According to the National Center for Health Statistics, COPD is the fourth leading cause of death in the U.S. and it is estimated to be the third leading cause by the year 2020. Approximately 12 million adults in the U.S. are reported to have COPD, although approximately 24 million adults have evidence of impaired lung function, which may indicate that COPD is under-diagnosed, according to the National Heart, Lung, and Blood Institute. COPD is a slowly progressive disease of the airways that is characterized by a gradual loss of lung function and includes chronic bronchitis, chronic obstructive bronchitis and emphysema, or combinations of these conditions.
BROVANA has not been demonstrated to have an impact on the progression of disease or the survival of patients with COPD.
Important Safety Information
Long-acting beta2-adrenergic agonists may increase the risk of asthma-related death. Data from a large placebo-controlled U.S. study that compared the safety of another long-acting beta2-adrenergic agonist (salmeterol) or placebo added to usual asthma therapy showed an increase in asthma-related deaths in patients receiving salmeterol. This finding with salmeterol may apply to arformoterol (a long-acting beta2-adrenergic agonist), the active ingredient in BROVANA.
Data are not available to determine whether the rate of death in patients with COPD is increased by long-acting beta2-adrenergic agonists. BROVANA is indicated for the long-term, twice-daily (morning and evening) maintenance treatment of bronchoconstriction in COPD, including chronic bronchitis and emphysema. BROVANA is for use by nebulization only. BROVANA is not indicated for the treatment of acute episodes of bronchospasm, i.e. rescue therapy. BROVANA should not be initiated in patients with acutely deteriorating COPD, which may be a life-threatening condition.
BROVANA should not be used in conjunction with other inhaled, long-acting beta2-agonists. BROVANA should not be used with other medications containing long-acting beta2-agonists. As with other inhaled beta2-agonists, BROVANA can produce paradoxical bronchospasm that may be life threatening. If paradoxical bronchospasm occurs, BROVANA should be discontinued immediately and alternative therapy instituted. BROVANA, like other beta2-agonists, can produce a clinically significant cardiovascular effect in some patients as measured by increases in pulse rate, blood pressure, and/or symptoms. Although such effects are uncommon after administration of BROVANA at the recommended dose, if they occur, the drug may need to be discontinued. In addition, beta-agonists have been reported to produce ECG changes, such as flattening of the T wave, prolongation of the QTC interval and ST segment depression. The clinical significance of these findings is unknown. BROVANA, as with other sympathomimetic amines, should be used with caution in patients with cardiovascular disorders, especially coronary insufficiency, cardiac arrhythmias and hypertension; in patients with convulsive disorders or thyrotoxicosis; and in patients who are unusually responsive to sympathomimetic amines.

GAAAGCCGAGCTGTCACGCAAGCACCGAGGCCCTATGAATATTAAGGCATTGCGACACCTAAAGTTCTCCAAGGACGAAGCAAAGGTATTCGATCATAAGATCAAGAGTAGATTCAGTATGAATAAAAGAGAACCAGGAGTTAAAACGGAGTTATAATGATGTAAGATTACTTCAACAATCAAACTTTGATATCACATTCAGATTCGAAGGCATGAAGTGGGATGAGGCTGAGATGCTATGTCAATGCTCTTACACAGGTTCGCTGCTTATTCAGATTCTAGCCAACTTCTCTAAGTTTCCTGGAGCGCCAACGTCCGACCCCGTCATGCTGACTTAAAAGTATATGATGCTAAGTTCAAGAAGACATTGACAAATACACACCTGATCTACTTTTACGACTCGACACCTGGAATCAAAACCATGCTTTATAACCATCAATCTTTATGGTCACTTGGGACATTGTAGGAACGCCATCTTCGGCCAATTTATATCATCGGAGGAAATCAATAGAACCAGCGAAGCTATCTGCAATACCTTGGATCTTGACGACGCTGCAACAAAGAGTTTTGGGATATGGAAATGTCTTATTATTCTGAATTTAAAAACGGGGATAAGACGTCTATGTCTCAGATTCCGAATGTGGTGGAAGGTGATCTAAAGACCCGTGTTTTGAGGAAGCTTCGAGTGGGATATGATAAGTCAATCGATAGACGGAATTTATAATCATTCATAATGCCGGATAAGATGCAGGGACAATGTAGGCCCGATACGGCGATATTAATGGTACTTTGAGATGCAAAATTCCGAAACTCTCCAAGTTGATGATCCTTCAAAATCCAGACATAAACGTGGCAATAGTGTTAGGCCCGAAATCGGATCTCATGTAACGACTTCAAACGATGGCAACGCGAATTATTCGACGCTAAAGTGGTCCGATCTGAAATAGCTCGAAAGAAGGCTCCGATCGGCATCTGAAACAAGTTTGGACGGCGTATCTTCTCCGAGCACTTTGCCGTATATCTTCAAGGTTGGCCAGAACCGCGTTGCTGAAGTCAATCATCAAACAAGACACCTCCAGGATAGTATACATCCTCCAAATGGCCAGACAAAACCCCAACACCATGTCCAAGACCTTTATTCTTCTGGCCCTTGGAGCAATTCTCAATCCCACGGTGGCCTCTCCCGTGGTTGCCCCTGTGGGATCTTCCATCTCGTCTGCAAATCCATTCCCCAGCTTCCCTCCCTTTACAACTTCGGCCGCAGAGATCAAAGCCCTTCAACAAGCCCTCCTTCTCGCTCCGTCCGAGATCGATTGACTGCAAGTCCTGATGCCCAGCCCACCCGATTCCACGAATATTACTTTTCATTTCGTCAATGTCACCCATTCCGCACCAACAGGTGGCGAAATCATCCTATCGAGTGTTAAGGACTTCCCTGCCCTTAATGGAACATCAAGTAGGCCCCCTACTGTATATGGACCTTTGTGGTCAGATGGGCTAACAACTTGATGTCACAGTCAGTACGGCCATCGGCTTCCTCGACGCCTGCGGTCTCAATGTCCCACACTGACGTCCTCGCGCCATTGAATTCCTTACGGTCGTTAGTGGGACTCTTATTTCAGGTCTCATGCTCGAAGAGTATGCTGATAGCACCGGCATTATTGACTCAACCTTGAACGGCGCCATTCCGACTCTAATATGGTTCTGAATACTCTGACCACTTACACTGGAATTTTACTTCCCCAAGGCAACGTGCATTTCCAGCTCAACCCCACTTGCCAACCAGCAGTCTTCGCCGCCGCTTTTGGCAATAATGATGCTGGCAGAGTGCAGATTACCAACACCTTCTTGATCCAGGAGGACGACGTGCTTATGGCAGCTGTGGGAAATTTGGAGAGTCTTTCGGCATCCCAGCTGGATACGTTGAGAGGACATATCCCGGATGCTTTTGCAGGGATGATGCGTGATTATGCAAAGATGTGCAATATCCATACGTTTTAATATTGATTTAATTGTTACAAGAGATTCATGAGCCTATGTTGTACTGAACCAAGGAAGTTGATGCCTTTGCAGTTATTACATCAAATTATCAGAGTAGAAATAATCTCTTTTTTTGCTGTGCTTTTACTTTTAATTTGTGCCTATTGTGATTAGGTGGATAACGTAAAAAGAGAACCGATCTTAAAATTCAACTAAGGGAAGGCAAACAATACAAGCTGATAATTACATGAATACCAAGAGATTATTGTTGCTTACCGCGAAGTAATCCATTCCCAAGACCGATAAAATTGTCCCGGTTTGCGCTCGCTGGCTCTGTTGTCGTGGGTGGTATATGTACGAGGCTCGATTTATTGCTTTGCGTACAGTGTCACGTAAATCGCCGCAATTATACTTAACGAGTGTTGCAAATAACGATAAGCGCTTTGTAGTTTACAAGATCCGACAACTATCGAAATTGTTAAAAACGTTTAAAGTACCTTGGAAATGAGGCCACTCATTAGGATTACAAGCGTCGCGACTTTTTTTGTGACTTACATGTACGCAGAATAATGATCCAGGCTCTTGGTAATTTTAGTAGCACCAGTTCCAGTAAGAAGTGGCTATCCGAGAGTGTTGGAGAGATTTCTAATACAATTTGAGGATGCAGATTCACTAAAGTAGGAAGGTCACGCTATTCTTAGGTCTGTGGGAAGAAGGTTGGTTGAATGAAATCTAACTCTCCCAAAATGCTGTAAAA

In clinical studies, the numbers and percent of patients who reported adverse events were comparable in the BROVANA 15 mcg twice daily and placebo groups. The most frequent adverse events reported in patients taking BROVANA were pain (8%), chest pain (7%), back pain (6%), diarrhea (6%) and sinusitis (5%). BROVANA, as with other long-acting beta2-adrenergic agonists, should be administered with extreme caution to patients being treated with monoamine oxidase inhibitors, tricyclic antidepressants, or drugs known to prolong the QTC interval because these agents may potentiate the action of adrenergic agonists on the cardiovascular system.
Please visit the BROVANA web site at www.brovana.com for complete prescribing information.
Sepracor Inc. is a research-based pharmaceutical company dedicated to treating and preventing human disease by discovering, developing and commercializing innovative pharmaceutical products that are directed toward serving unmet medical needs. Sepracor's drug development program has yielded a portfolio of pharmaceutical products and candidates with a focus on respiratory and central nervous system disorders. Sepracor's corporate headquarters are located in Marlborough, Massachusetts.
Forward Looking Statement
This news release contains forward-looking statements that involve risks and uncertainties, including statements with respect to safety, efficacy and potential benefits of BROVANA. Among the factors that could cause actual results to differ materially from those indicated by such forward-looking statements are: Sepracor's ability to fund further clinical trials and the results of such clinical trials; Sepracor's ability to successfully commercialize BROVANA; continued growth of the COPD market; the scope of Sepracor's trademarks and patents and the success of challenges by others of Sepracor's patents and trademarks; Sepracor's ability to attract and retain qualified sales personnel and other employees; and certain other factors that may affect future operating results and are detailed in Sepracor's Quarterly Report on Form 10-Q for the quarter ended June 30, 2007 and other periodic filings that Sepracor has made with the Securities and Exchange Commission.
In addition, the statements in this press release represent Sepracor's expectations and beliefs as of the date of this press release. Sepracor anticipates that subsequent events and developments may cause these expectations and beliefs to change. However, while Sepracor may elect to update these forward-looking statements at some point in the future, it specifically disclaims any obligation to do so. These forward-looking statements should not be relied upon as representing Sepracor's expectations or beliefs as of any date subsequent to the date of this press release.
(1) The Global Initiative for Chronic Obstructive Lung Disease 2006.
(2) Percentages from Datamonitor DMHC2147, 2005. In: Pipeline Insight: Asthma/COPD. Reference code: DMHC2251. November 2006.
Brovana is a trademark of Sepracor Inc. PARI LC is a registered trademark of PARI Respiratory Equipment, Inc. For a copy of this release or any recent release, visit Sepracor's web site at www.sepracor.com.
David P. Southwell, 508-481-6700
Chief Financial Officer
Jonae R. Barnes, 508-481-6700
Sr. Vice President
Posted: October 2007